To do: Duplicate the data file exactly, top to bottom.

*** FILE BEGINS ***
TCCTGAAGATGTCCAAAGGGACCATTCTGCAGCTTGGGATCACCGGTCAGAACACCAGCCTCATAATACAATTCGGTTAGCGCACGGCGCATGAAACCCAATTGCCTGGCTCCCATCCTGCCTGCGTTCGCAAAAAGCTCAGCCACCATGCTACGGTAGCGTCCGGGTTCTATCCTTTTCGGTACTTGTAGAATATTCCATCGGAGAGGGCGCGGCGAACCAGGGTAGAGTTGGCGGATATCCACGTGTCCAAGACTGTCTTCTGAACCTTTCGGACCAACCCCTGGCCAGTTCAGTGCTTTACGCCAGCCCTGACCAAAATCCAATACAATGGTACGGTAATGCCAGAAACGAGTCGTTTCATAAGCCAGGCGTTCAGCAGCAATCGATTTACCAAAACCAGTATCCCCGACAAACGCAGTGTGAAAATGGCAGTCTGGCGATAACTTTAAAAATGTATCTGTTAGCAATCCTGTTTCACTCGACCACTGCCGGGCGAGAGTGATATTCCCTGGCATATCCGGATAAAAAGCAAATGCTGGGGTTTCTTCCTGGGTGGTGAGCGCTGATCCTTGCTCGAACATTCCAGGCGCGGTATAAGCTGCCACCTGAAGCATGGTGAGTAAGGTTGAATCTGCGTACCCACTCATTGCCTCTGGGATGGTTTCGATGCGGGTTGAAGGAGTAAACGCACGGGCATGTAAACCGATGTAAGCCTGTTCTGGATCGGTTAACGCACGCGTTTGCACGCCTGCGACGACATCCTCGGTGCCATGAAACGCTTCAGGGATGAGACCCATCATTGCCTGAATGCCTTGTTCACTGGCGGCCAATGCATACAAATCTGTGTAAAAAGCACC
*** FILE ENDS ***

TCCTGAAGATGTCCAAAGGGACCATTCTGCAGCTTGGGATCACCGGTCAGAACACCAGCCTCATAATACAATTCGGTTAGCGCACGGCGCATGAAACCCAATTGCCTGGCTCCCATCCTGCCTGCGTTCGCAAAAAGCTCAGCCACCATGCTACGGTAGCGTCCGGGTTCTATCCTTTTCGGTACTTGTAGAATATTCCATCGGAGAGGGCGCGGCGAACCAGGGTAGAGTTGGCGGATATCCACGTGTCCAAGACTGTCTTCTGAACCTTTCGGACCAACCCCTGGCCAGTTCAGTGCTTTACGCCAGCCCTGACCAAAATCCAATACAATGGTACGGTAATGCCAGAAACGAGTCGTTTCATAAGCCAGGCGTTCAGCAGCAATCGATTTACCAAAACCAGTATCCCCGACAAACGCAGTGTGAAAATGGCAGTCTGGCGATAACTTTAAAAATGTATCTGTTAGCAATCCTGTTTCACTCGACCACTGCCGGGCGAGAGTGATATTCCCTGGCATATCCGGATAAAAAGCAAATGCTGGGGTTTCTTCCTGGGTGGTGAGCGCTGATCCTTGCTCGAACATTCCAGGCGCGGTATAAGCTGCCACCTGAAGCATGGTGAGTAAGGTTGAATCTGCGTACCCACTCATTGCCTCTGGGATGGTTTCGATGCGGGTTGAAGGAGTAAACGCACGGGCATGTAAACCGATGTAAGCCTGTTCTGGATCGGTTAACGCACGCGTTTGCACGCCTGCGACGACATCCTCGGTGCCATGAAACGCTTCAGGGATGAGACCCATCATTGCCTGAATGCCTTGTTCACTGGCGGCCAATGCATACAAATCTGTGTAAAAAGCACC